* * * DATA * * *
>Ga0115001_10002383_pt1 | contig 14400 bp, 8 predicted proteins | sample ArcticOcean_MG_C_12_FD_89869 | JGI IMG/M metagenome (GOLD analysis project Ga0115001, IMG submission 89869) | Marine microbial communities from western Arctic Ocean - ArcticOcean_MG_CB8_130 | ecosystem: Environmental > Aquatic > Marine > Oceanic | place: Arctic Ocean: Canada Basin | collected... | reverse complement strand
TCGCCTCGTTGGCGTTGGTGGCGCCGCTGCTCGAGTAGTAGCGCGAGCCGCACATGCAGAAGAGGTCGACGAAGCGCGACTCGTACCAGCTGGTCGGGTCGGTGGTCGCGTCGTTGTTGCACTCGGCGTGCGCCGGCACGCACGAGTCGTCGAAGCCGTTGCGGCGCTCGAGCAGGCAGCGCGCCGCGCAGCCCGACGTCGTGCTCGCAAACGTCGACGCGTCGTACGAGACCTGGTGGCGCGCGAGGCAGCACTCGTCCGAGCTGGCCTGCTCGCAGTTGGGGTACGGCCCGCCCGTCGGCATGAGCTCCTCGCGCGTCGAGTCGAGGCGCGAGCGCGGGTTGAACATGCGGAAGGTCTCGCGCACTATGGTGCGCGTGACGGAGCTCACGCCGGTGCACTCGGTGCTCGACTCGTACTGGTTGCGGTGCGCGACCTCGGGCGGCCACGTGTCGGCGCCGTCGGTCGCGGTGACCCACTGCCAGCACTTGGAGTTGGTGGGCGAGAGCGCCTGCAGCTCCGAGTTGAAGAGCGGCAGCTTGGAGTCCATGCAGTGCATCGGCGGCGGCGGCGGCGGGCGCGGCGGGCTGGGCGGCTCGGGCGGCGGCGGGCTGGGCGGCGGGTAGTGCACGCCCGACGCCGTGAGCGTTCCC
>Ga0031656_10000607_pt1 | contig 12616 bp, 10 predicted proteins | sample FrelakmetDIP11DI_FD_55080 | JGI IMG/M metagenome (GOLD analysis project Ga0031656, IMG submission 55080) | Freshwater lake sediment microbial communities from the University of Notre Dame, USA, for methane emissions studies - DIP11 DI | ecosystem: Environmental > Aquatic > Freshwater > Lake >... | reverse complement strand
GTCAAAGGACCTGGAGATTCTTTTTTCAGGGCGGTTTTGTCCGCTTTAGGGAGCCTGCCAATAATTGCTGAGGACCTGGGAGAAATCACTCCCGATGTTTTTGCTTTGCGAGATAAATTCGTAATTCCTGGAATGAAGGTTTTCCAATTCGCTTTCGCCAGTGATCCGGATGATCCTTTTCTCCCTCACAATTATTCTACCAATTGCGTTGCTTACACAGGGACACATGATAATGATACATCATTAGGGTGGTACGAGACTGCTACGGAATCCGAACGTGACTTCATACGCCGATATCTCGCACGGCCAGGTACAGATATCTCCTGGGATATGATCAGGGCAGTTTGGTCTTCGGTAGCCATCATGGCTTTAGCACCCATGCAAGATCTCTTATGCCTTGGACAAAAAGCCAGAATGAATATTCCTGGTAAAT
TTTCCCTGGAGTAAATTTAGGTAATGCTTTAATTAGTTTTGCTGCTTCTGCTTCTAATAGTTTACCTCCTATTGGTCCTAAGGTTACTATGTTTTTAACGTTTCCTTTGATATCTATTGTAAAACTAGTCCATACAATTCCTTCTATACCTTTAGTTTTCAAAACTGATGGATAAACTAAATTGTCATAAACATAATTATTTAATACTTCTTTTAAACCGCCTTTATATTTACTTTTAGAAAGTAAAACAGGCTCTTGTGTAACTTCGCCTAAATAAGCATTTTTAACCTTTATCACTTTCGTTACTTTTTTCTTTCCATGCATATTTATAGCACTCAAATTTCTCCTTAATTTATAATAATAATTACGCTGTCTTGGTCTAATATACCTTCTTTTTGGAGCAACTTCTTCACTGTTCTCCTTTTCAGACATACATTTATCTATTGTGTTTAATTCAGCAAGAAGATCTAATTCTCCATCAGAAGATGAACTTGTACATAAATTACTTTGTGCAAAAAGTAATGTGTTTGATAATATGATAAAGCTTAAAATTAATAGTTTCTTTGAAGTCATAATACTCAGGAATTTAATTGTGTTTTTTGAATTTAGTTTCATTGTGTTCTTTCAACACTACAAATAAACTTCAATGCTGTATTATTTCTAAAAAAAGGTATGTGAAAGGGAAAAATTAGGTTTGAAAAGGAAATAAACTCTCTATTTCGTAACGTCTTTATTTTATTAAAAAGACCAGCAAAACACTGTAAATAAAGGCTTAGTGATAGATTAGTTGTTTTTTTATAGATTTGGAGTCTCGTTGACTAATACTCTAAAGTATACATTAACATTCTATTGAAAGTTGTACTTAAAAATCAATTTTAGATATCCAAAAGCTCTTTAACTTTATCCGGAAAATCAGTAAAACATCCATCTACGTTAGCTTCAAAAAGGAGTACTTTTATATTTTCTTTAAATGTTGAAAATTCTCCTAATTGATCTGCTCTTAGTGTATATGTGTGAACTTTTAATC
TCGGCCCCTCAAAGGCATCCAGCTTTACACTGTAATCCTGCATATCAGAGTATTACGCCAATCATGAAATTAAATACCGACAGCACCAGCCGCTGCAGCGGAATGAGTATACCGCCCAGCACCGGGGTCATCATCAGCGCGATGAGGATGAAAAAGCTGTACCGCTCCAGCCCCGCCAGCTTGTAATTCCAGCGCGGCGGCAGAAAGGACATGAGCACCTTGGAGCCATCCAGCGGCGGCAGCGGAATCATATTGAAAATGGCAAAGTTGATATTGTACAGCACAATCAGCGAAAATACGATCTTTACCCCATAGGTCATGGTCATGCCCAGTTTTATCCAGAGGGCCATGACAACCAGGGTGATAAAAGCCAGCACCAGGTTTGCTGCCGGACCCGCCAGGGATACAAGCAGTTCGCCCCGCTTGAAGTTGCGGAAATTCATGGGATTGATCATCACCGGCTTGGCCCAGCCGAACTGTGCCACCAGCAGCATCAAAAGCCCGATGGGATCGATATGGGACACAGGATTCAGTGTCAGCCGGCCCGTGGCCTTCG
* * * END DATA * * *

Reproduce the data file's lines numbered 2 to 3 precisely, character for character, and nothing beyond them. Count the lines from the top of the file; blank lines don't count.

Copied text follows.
TCGCCTCGTTGGCGTTGGTGGCGCCGCTGCTCGAGTAGTAGCGCGAGCCGCACATGCAGAAGAGGTCGACGAAGCGCGACTCGTACCAGCTGGTCGGGTCGGTGGTCGCGTCGTTGTTGCACTCGGCGTGCGCCGGCACGCACGAGTCGTCGAAGCCGTTGCGGCGCTCGAGCAGGCAGCGCGCCGCGCAGCCCGACGTCGTGCTCGCAAACGTCGACGCGTCGTACGAGACCTGGTGGCGCGCGAGGCAGCACTCGTCCGAGCTGGCCTGCTCGCAGTTGGGGTACGGCCCGCCCGTCGGCATGAGCTCCTCGCGCGTCGAGTCGAGGCGCGAGCGCGGGTTGAACATGCGGAAGGTCTCGCGCACTATGGTGCGCGTGACGGAGCTCACGCCGGTGCACTCGGTGCTCGACTCGTACTGGTTGCGGTGCGCGACCTCGGGCGGCCACGTGTCGGCGCCGTCGGTCGCGGTGACCCACTGCCAGCACTTGGAGTTGGTGGGCGAGAGCGCCTGCAGCTCCGAGTTGAAGAGCGGCAGCTTGGAGTCCATGCAGTGCATCGGCGGCGGCGGCGGCGGGCGCGGCGGGCTGGGCGGCTCGGGCGGCGGCGGGCTGGGCGGCGGGTAGTGCACGCCCGACGCCGTGAGCGTTCCC
>Ga0031656_10000607_pt1 | contig 12616 bp, 10 predicted proteins | sample FrelakmetDIP11DI_FD_55080 | JGI IMG/M metagenome (GOLD analysis project Ga0031656, IMG submission 55080) | Freshwater lake sediment microbial communities from the University of Notre Dame, USA, for methane emissions studies - DIP11 DI | ecosystem: Environmental > Aquatic > Freshwater > Lake >... | reverse complement strand